What Technical Skills Are Essential for Digital Marketing Pros?
Today’s guest post is from Alex Birkett, growth marketer at ConversionXL. The company is hosting CXL Live, a 3-day growth and optimization event in April. See the full lineup.
The path to becoming a top digital marketer isn’t always clear, though one thing that seems certain is that it’s increasingly valuable to have technical skills.
This statement isn’t completely straightforward either, though. What does it mean to be a digital marketer? And what does it mean to be technical?
What’s a “technical skill” in digital marketing anyway?
Depending who you ask, “digital marketing” can include SEO, PPC, sales copywriting, content writing, graphic design, CRO, analytics, and more.
And is Excel a technical skill or something everyone should know?
It’s hard to categorize these things.
According to The Balance, “Technical skills are abilities and knowledge needed to perform specific tasks. They are practical, and often relate to mechanical, IT, mathematical, or scientific tasks. Some examples include knowledge of programming languages, mechanical equipment, or tools.”
Investopedia also narrows it down to “mathematical, engineering, scientific or computer-related duties, as well as other specific tasks relating to technology.”
So I think it’s safe to say that according this definition, copywriting would not be a technical skill, but A/B testing and analyzing the effectiveness of landing page headlines would be. Similarly, understanding what a linear regression is would not be a technical skill, but knowing how to produce one in R or Excel would be.
While the parameters here aren’t exact, they’ll let us move forward with a general gut feel of what makes something a technical skill and something not a technical skill.
And digital marketing can be summed up by any marketing techniques applied in an online environment.
The rise of technical skills in digital marketing
The search for “technical marketers” isn’t new, but it does seem to be increasing.
More brands are going digital, and a good heuristic is that the more a brand invests in digital, the more technical their approach becomes.
This is sort of self-defined, as a technical skill is inherent to a technological medium, and using data analysis software, CMS platforms, etc., are all things inherent to digital marketing.
This is simply the result of the ongoing trend of marketers moving from traditional tactics to digital tactics—in particular repeatable, measurable tactics that are conducive to experimentation (growth marketing, right?).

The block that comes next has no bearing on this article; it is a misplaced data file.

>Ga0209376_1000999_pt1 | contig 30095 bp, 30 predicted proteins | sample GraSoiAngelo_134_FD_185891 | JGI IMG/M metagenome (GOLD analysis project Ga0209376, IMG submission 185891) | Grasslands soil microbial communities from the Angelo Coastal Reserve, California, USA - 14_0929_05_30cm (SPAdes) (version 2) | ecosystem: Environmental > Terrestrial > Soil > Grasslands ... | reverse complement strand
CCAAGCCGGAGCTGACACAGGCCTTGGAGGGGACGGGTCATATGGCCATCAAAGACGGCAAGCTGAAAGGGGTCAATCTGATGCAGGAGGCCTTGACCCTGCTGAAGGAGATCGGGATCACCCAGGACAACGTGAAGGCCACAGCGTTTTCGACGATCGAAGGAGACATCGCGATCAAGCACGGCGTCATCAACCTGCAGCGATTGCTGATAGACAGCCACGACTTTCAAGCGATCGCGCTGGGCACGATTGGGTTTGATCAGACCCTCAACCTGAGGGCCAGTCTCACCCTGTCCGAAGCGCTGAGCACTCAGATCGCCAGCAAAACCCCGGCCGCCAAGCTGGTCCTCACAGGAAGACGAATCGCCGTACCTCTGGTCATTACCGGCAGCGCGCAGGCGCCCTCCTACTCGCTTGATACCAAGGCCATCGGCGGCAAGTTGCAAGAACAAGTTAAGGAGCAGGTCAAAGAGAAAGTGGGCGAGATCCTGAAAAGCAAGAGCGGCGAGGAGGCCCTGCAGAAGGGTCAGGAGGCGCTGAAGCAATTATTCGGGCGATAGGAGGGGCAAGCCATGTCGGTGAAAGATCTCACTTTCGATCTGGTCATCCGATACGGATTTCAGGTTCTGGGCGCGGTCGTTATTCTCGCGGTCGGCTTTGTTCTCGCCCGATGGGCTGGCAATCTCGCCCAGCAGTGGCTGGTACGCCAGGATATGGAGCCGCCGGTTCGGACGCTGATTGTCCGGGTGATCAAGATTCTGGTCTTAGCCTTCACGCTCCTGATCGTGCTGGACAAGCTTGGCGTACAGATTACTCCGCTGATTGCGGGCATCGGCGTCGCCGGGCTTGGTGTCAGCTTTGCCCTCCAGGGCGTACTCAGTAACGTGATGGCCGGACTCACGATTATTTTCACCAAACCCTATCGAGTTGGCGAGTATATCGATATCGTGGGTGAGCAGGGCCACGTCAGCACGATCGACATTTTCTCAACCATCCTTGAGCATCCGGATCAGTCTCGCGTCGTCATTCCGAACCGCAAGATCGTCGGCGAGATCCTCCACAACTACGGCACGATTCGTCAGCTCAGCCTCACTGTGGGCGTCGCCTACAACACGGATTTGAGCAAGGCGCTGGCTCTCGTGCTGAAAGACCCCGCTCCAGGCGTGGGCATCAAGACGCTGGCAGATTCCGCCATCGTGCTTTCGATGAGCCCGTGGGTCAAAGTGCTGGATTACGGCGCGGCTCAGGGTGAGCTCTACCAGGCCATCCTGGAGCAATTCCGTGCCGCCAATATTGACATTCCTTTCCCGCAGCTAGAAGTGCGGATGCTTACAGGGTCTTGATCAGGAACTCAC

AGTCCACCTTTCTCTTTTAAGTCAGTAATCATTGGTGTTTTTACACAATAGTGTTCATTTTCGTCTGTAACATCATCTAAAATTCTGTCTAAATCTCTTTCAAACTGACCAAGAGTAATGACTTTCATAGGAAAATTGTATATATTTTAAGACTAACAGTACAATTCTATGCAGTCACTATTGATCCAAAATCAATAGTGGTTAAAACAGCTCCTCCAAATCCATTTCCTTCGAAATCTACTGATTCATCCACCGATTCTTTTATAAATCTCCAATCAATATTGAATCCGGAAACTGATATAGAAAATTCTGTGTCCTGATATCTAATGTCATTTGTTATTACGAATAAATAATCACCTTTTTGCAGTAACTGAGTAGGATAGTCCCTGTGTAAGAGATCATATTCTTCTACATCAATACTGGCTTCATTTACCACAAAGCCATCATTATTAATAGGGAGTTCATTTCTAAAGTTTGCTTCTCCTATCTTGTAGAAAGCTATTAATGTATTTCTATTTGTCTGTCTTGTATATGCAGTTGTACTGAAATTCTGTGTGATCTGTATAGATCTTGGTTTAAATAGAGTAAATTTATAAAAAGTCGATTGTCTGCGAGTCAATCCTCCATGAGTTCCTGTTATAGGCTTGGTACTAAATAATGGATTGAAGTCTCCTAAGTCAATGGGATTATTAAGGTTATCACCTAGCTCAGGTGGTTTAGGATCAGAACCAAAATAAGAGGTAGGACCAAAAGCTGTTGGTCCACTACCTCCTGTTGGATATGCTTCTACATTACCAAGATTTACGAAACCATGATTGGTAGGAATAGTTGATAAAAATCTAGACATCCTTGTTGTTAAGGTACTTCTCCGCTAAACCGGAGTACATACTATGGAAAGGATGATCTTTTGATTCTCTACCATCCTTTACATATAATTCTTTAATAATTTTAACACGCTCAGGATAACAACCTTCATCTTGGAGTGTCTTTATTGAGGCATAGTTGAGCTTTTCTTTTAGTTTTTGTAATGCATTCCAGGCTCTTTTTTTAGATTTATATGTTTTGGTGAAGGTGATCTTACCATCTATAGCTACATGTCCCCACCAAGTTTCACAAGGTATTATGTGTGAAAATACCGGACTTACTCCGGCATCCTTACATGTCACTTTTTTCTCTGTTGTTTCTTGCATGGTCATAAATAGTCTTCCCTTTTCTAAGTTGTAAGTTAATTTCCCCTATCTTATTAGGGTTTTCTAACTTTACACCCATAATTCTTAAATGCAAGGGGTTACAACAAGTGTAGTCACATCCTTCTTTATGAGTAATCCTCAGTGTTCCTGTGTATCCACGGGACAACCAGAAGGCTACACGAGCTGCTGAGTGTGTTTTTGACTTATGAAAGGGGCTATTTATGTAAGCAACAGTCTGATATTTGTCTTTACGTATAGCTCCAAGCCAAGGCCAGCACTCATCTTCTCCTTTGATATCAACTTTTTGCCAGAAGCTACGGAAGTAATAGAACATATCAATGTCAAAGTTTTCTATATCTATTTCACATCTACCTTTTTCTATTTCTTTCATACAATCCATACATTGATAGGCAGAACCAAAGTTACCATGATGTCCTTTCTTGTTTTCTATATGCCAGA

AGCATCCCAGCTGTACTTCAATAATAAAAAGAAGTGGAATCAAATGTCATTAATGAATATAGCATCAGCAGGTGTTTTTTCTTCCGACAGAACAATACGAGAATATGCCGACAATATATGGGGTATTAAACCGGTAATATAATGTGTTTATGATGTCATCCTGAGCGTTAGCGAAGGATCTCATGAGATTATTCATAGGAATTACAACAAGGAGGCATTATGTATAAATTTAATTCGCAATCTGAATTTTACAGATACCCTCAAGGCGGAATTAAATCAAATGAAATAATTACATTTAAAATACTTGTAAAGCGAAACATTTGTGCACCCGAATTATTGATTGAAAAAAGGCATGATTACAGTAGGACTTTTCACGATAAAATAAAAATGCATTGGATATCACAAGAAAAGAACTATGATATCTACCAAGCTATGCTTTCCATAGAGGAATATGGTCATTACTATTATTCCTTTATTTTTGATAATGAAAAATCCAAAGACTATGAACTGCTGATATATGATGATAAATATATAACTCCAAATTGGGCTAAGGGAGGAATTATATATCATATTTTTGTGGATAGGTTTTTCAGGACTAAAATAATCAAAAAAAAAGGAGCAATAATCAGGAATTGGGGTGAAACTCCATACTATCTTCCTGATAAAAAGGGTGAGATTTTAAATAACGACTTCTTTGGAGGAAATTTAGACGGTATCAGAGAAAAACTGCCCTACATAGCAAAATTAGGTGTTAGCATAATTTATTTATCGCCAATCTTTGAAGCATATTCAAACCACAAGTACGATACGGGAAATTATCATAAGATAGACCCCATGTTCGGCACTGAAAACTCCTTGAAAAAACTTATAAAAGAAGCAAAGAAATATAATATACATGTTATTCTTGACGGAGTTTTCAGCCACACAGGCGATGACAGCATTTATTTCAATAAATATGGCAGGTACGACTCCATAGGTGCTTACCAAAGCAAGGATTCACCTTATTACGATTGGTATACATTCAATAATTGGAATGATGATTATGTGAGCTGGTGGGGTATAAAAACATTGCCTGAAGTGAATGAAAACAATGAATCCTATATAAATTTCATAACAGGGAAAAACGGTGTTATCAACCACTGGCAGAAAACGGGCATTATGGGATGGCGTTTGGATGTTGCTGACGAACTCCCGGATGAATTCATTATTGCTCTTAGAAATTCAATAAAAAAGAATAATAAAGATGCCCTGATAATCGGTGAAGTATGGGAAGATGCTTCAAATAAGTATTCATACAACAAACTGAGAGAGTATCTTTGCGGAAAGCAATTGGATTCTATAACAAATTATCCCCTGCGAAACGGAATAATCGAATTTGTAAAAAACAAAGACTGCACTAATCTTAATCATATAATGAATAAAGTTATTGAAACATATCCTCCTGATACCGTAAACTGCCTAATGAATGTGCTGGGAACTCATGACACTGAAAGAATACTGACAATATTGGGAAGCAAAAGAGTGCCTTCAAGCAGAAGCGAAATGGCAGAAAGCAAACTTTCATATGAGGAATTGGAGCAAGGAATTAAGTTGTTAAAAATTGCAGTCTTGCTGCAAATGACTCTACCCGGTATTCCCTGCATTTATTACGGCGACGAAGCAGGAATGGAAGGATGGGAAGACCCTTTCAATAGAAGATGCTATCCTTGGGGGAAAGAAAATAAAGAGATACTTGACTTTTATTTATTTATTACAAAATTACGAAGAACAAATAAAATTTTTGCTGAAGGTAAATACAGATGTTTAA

A 2015 survey from Mondo found that “nearly all of those surveyed (98 percent) think the role of the marketer will continue to move away from the traditional model.”
Mondo estimated that by 2016, more than half of all new digital marketing hires will need a technical background.
Now that 2016 is hindsight, this seems fairly accurate (though perhaps I’m biased because I work at a CRO company). Anecdotally, almost all of the discussions in our CXL Facebook group and with our customers revolves around technical skills, advancements, and insights.
Gartner put out a survey in 2016 that said about as much. Marketing execs spent more on their websites, digital commerce and digital advertising than on any other categories that year, and they plan to spend more in the future.
In any case, the trend is moving towards the measurable, the technical, the experimental.
V3B summed it up well, saying, “marketers of the future will need to add a technological skill set to their creative talents if they want to take advantage of the opportunities digital marketing offers.
An incomplete list of technical skills valuable in digital marketing
Just to get on the same page, when I talk about technical skills in marketing, a few different buzzwords and titles might come to mind: growth hacker, full stack marketer, technical marketer, T shaped marketer, conversion optimizer, etc.
All of these things, though they carry different connotations, and depending who you ask, slightly different denotations, are representative of the new breed of technically skilled marketer.
So instead of splitting hairs, let’s just agree that the following list of skills can apply to any and all of those terms above.
The skills that follow aren’t arbitrary. They were chosen for a variety of factors. First, technical skills that I use frequently in my marketing role have to make the list. Second, I reached out to a ton of people in “growth marketing” to get their thoughts. Finally, CXL Institute has the unique ability to collect data on what skills are most in-demand and where the widest skill gaps are. I’ve also picked up on the trends from CXL Live.
The following technical skills are consistently missing but in demand, so learn them and experience a career growth boost.
Basic front end development
You can spin up landing pages that don’t look awful, you can fully operate within an out-of-the-box CMS, and you can understand and interact with the web in a more robust way (for instance, SEO requires a solid amount of knowledge of HTML for anything technical or on-page).
Solid places to start learning some basic programming:
Graphic design (Adobe Creative Suite)